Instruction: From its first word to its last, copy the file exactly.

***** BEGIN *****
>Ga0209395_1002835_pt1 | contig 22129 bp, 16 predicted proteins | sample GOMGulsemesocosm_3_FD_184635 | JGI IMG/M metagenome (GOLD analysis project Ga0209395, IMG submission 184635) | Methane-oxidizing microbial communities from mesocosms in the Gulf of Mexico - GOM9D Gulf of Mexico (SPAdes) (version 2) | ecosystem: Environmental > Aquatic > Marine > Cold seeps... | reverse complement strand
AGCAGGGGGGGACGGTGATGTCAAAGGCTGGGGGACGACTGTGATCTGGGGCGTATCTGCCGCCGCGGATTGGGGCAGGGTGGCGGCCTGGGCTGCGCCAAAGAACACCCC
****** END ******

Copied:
>Ga0209395_1002835_pt1 | contig 22129 bp, 16 predicted proteins | sample GOMGulsemesocosm_3_FD_184635 | JGI IMG/M metagenome (GOLD analysis project Ga0209395, IMG submission 184635) | Methane-oxidizing microbial communities from mesocosms in the Gulf of Mexico - GOM9D Gulf of Mexico (SPAdes) (version 2) | ecosystem: Environmental > Aquatic > Marine > Cold seeps... | reverse complement strand
AGCAGGGGGGGACGGTGATGTCAAAGGCTGGGGGACGACTGTGATCTGGGGCGTATCTGCCGCCGCGGATTGGGGCAGGGTGGCGGCCTGGGCTGCGCCAAAGAACACCCC